Earliest Jomon sub-period
This sub-period is also called the Initial Jomon by some authors. Compared to the preceding Incipient Jomon period, there is an increase in the number of sites and in the types of remains that are found. Yet, they are not as numerous as those belonging to later sub-periods. Open settlements with house pits are found throughout Honshu and Kyushu; approximately 200 house-pits have been found which are dated to this period. Koyama estimates the entire population for the archipelago to be just below 22,000 people.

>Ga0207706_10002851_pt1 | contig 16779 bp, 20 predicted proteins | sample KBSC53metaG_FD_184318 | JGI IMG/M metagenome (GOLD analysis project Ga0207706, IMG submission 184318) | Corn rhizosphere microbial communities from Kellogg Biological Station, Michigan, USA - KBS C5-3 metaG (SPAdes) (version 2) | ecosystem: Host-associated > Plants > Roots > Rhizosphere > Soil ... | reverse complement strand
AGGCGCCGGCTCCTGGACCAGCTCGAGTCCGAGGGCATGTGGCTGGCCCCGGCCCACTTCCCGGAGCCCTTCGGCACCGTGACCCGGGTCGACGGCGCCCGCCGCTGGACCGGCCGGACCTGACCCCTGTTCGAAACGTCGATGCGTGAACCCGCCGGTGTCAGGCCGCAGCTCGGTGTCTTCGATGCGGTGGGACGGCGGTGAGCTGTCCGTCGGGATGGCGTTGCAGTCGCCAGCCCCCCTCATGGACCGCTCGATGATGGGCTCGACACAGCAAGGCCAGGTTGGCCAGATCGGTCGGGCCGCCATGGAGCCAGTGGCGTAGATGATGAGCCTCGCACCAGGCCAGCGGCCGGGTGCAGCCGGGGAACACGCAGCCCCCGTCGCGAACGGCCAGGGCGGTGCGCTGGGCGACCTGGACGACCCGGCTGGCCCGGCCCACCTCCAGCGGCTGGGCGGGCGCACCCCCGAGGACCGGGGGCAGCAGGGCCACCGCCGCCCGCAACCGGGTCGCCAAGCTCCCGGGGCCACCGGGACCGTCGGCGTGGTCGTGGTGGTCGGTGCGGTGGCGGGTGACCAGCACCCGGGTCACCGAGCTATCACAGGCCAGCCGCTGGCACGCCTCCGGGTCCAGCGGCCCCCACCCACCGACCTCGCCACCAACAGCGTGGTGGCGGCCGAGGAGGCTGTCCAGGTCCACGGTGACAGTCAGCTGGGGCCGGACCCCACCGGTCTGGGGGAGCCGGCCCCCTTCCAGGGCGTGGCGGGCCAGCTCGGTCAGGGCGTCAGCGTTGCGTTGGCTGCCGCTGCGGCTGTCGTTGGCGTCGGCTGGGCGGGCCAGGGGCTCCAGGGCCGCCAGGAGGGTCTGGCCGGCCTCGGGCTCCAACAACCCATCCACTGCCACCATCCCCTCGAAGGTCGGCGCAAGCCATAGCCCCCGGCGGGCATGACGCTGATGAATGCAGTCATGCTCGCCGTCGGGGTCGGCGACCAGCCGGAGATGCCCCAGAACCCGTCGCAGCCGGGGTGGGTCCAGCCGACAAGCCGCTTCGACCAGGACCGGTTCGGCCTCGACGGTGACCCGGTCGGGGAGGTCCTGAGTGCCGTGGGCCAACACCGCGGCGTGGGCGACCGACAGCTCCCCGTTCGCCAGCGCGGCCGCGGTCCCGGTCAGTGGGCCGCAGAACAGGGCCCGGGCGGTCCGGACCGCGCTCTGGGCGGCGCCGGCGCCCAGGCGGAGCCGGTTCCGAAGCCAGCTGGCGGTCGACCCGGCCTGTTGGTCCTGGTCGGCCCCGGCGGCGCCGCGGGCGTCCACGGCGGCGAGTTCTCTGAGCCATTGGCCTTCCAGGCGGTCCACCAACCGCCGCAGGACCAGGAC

Shell middens, particular in the Kanto region, indicate that the inhabitants started exploiting the marine environment at this time. Fish hooks, made of bone, have also been recovered in the course of excavation. Compared to the preceding sub-period, ground stone tools become more abundant. This suggests that plant foods became more important in the daily diet.
The Jomon people began to make cord-impressed pottery, usually with conical or pointy bases at this time. The decorations were created on the pottery by twisting cord and pressing it into the clay, or rolling cord-wrapped sticks across the clay (yoriitomon design). Carved sticks (oshigatamon design) and shells (kaigara chinsenmon) were also used to create designs on pottery. Some of the major pottery types belonging to this time period are: Natsushima, Igusa, and Tado.
Jomon woman gathering plants.